The Cheapest Way to Power Your Car

If you had the right ride, hydropower could lop 2/3 off your gas bills.

Tuesday, December 18, 2007

With the price per barrel of crude oil at a formerly panic-inducing $90, and at the pump, the price in many areas is no longer just flirting with $3 a gallon. Imagine a world without gas-­guzzling combustion engines (it’s easy if you try), where much of our technology isn’t dependent on oil. We could then look objectively at how much each unit of energy—usually measured in Btu—costs and judge which energy sources make the most economic sense. Granted, a nuclear-powered car is not a likely alternative, but if it were possible to get other energy sources at the current taxed or subsidized cost into the gas tank, here’s how the costs would compare.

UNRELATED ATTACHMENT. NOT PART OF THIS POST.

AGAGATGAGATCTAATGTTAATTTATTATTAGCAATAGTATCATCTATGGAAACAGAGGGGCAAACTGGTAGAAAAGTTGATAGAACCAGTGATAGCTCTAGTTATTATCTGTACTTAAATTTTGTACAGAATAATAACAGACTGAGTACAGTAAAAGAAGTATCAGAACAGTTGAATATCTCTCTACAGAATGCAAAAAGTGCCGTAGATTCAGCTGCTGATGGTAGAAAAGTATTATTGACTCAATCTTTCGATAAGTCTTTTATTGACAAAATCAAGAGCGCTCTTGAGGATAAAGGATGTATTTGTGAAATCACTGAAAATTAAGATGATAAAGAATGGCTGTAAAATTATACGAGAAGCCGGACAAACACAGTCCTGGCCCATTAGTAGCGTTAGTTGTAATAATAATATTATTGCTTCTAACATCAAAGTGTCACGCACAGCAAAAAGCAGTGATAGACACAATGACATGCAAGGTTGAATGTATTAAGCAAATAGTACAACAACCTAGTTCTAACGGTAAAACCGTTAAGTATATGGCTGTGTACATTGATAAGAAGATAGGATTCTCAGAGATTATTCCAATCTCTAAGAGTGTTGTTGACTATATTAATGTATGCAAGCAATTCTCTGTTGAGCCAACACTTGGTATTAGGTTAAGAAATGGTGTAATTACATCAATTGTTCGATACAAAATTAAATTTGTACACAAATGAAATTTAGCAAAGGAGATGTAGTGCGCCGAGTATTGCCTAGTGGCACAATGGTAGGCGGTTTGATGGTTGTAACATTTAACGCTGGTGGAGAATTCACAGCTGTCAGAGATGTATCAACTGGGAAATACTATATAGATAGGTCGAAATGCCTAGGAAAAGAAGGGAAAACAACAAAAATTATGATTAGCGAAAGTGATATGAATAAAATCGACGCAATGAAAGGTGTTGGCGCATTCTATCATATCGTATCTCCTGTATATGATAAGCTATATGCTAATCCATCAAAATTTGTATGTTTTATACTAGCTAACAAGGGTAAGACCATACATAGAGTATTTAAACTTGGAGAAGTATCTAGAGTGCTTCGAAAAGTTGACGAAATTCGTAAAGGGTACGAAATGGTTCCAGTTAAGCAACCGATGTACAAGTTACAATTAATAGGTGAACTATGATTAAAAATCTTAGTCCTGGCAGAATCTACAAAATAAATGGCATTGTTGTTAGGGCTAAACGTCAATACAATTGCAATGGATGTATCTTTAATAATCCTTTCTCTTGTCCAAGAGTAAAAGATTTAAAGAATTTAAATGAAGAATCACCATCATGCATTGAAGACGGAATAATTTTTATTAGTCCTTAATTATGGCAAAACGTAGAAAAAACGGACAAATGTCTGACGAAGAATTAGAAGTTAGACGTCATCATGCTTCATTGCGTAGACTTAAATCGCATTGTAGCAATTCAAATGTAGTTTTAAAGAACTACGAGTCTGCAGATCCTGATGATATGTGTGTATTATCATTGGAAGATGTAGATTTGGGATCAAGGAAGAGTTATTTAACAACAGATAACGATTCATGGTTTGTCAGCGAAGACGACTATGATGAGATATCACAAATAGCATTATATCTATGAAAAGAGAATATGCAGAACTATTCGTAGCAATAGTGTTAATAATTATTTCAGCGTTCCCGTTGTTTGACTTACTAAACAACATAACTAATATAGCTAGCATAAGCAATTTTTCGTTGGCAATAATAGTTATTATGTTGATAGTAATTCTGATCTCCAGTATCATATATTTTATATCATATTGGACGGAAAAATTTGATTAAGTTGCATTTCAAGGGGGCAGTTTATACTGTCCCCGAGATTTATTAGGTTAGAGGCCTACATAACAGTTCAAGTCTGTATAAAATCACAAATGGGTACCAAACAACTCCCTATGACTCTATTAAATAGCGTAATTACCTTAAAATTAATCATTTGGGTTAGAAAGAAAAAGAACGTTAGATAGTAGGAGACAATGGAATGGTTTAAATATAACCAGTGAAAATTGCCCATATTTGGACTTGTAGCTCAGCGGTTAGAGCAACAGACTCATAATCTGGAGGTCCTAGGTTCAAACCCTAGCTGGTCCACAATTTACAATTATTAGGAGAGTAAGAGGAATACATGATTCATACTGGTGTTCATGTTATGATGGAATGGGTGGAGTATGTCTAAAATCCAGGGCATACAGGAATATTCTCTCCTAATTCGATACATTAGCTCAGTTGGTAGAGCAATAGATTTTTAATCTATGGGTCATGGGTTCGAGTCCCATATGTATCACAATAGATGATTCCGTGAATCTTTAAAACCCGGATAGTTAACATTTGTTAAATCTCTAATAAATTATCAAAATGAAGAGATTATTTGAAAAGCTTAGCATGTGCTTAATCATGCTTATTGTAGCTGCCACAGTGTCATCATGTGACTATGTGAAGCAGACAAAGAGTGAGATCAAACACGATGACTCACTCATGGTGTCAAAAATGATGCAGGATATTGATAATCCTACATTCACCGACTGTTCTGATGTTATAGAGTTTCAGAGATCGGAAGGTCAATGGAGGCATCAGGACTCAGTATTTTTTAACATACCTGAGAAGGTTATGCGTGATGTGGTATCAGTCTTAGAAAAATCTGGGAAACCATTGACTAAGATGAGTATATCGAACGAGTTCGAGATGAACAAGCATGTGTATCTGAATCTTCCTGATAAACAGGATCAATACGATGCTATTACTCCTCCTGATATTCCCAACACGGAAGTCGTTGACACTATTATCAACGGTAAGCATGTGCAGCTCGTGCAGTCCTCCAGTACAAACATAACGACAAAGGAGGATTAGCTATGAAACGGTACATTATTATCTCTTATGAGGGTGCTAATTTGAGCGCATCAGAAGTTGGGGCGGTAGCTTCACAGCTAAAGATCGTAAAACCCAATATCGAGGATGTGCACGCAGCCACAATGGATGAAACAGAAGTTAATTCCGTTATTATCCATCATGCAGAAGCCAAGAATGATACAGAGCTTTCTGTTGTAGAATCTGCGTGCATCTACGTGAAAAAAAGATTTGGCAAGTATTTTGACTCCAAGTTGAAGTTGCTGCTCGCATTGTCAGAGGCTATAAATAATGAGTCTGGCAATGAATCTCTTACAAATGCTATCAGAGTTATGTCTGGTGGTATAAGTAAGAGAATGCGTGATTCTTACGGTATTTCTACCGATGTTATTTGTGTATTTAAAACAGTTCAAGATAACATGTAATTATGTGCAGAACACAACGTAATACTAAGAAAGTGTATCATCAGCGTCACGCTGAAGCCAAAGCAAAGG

Information based on national averages from the Energy Information Administration, the Office of Energy Efficiency and Renewable Energy, and the National Renewable Energy Laboratory, all offshoots of the Department of Energy. Power plants measure energy in kilowatt-hours (kWh), and one kWh is equivalent to 3,413 Btu, or about 3 percent of the energy in one gallon of gasoline.

*Based on California’s high average price per kilowatt-hour, according to the California Energy Commission.

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